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There may be some mind-blowing new gadgets that come out in time for the holiday gift buying season, but here’s a list of the eight most significant tech gadgets released to date.
There may be some mind-blowing new gadgets that come out in time for the holiday gift buying season, but here’s a list of the eight most significant tech gadgets released to date. These aren’t necessarily the best selling or most popular, but each stands out for one reason or another.
Released: Jan. 23, 2013
Funded through one of the most successful Kickstarter projects of 2012, this smartwatch uses black-and-white e-paper display technology, and can interact with your Android device. On its own, it’s not that revolutionary. What’s significant about the Pebble is that it was one of the higher-profile attempts to crack into the nascent smartwatch market.
Released: Feb. 21, 2013
It was thought that Chromebooks were meant to take over the bygone netbook market, serving as cheap and low-powered machines, but which run Chrome OS. Yet when the Pixel suddenly appeared for sale, it totally defied this conventional wisdom. This Googled-branded notebook isn’t cheap, starting at $1,299, because it packs powerful specs and a touchscreen in a sleek case design. Critics have wondered why would anyone buy a Pixel; it costs more than a base-model MacBook. To Google, it probably doesn’t matter. The Pixel is like the luxury sports car of the Chromebook line -- meant to show off what Chrome OS can do when running on optimal hardware.
Released: March 22, 2013
This generic looking smartphone slab running BlackBerry OS got decent reviews, but it wasn’t enough to reverse the declining market share of this once-popular mobile OS. BlackBerry also released an updated version of their phone form factor with a mini keyboard, the Q10. However, the Z10 in particular came to sadly represent their woes throughout this year: an inability to make a splash in an industry now dominated by Google and Apple.
Sero 7 Pro
Released: May 24, 2013
When Google released a refresh of the Nexus 7 tablet, it was updated with a faster processor and higher-resolution screen. It also came with a bump-up in price for the base model, from $199 to $229. Then there’s the Sero 7 Pro, sold exclusively through Walmart. This Android tablet has similar internal hardware as the original Nexus 7 and includes three things that the latter noticeably lacked: a mini HDMI port, rear-facing camera, and SD card slot. When the Sero 7 Pro was first released, its price was $149 but was soon trimmed to $129.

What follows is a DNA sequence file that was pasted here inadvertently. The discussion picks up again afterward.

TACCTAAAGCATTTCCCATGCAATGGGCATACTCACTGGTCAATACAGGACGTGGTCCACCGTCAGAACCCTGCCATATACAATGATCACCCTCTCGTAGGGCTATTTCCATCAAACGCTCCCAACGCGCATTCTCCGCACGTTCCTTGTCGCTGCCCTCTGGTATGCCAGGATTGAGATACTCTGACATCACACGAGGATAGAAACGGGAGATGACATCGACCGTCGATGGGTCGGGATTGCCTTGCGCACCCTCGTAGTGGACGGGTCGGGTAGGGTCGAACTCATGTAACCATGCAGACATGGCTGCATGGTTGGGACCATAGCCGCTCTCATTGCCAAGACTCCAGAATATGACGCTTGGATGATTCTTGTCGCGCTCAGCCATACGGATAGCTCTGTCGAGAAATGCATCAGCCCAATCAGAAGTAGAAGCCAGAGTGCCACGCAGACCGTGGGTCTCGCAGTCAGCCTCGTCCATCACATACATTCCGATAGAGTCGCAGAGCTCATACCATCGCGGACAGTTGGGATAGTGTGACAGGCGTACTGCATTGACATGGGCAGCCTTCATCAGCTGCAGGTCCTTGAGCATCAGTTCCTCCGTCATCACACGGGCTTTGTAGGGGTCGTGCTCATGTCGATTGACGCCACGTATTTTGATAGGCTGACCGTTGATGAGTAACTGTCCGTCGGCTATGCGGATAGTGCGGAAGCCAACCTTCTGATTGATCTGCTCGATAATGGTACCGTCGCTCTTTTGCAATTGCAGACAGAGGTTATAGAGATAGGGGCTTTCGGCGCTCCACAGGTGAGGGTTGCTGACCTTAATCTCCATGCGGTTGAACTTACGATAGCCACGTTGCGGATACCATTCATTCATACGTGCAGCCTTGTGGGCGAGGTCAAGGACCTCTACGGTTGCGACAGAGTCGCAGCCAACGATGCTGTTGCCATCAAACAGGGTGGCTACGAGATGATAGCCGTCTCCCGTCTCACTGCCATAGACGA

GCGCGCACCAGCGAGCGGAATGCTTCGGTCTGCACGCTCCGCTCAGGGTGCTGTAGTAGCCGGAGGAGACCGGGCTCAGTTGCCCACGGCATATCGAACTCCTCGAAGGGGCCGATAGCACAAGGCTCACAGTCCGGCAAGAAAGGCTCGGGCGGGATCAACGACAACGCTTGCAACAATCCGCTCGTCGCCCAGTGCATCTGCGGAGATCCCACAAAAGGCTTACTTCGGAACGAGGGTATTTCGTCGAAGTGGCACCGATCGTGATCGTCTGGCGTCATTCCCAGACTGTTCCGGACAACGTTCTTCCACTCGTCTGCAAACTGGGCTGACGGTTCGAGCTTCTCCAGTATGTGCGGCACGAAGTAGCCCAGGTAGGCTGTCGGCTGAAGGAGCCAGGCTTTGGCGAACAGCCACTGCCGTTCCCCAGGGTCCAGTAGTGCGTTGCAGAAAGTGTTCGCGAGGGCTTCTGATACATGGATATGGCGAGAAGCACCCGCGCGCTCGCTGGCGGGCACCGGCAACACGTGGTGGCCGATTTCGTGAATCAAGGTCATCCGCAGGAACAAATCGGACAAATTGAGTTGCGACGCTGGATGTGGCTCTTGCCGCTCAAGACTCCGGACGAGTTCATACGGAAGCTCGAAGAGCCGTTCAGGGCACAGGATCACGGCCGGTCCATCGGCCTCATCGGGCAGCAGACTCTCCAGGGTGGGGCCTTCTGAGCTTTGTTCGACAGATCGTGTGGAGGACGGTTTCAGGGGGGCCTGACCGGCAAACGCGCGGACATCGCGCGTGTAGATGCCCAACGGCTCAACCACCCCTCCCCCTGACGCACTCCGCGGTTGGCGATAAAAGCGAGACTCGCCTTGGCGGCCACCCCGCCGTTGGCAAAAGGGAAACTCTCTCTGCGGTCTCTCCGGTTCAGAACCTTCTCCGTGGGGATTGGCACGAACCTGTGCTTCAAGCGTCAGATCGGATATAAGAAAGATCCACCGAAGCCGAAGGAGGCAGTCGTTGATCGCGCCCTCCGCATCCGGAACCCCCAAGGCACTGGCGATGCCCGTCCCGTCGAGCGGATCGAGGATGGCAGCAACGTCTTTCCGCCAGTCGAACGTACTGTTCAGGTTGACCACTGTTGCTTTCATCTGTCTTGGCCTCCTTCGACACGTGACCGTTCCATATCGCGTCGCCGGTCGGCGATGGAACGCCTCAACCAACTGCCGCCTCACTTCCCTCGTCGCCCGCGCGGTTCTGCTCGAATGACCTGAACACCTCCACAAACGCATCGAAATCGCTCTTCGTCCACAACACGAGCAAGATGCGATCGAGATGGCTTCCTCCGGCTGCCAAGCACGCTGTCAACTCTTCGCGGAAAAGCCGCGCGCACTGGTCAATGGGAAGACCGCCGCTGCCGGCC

Released: July 24, 2013
This simple looking and cheap ($35) dongle that lets you easily stream video from your mobile device or computer (running the Chrome browser) to your TV became a sold-out hit at release. Google’s smart TV platform, Google TV, has struggled, so Chromecast’s surprising success has reinvigorated the company’s efforts to deliver media to the living-room. Out of the box, the Chromecast permits streaming only from the Google Play store, Netflix and YouTube.
Released: July 26, 2013
The Lumia 1020 represents the last hurrah of the Nokia smartphone line. (Since being bought by Microsoft, future Lumia devices probably will bear their new owner’s name.) The 1020 is the current top-of-the-line smartphone that presents Microsoft’s mobile OS in a sleek, beautiful form factor. What really stands out, though, is its rear-facing camera that can shoot images up to an astounding 41 megapixels. Prior Lumia models also showcased great industrial design and advanced camera technology.
Released: Aug. 12, 2013
Similar to the way Google has extended Chrome browser into an operating system, Mozilla has refactored Firefox into an OS for smartphones. The first Firefox OS phone, the ZTE Open, was launched for sale online in the U.S. through the ZTE company’s eBay storefront for $79. The odds of Firefox OS taking a significant chunk of the mobile OS market are very long, of course. But the widespread release of a mobile OS built upon HTML5 and bearing the name of one of the world’s most popular web browsers is an encouraging development for the open-source community in 2013.
Released: Sept. 20, 2013
Along with the update to their flagship smartphone, the iPhone 5S, Apple also introduced a lower-cost (and therefore lesser powered and featured) model, the 5C. It looks plasticky because, in fact, its case is made of plastic. Pragmatically speaking, Apple had to bring out a cost-competitive model to go against the deluge of low-priced Android phones. Like the iPad mini, the iPhone 5C represents another sign that Apple these days is willing to step down from its premium image in order to woo potential customers who are more budget-minded about their tech gadget buys.
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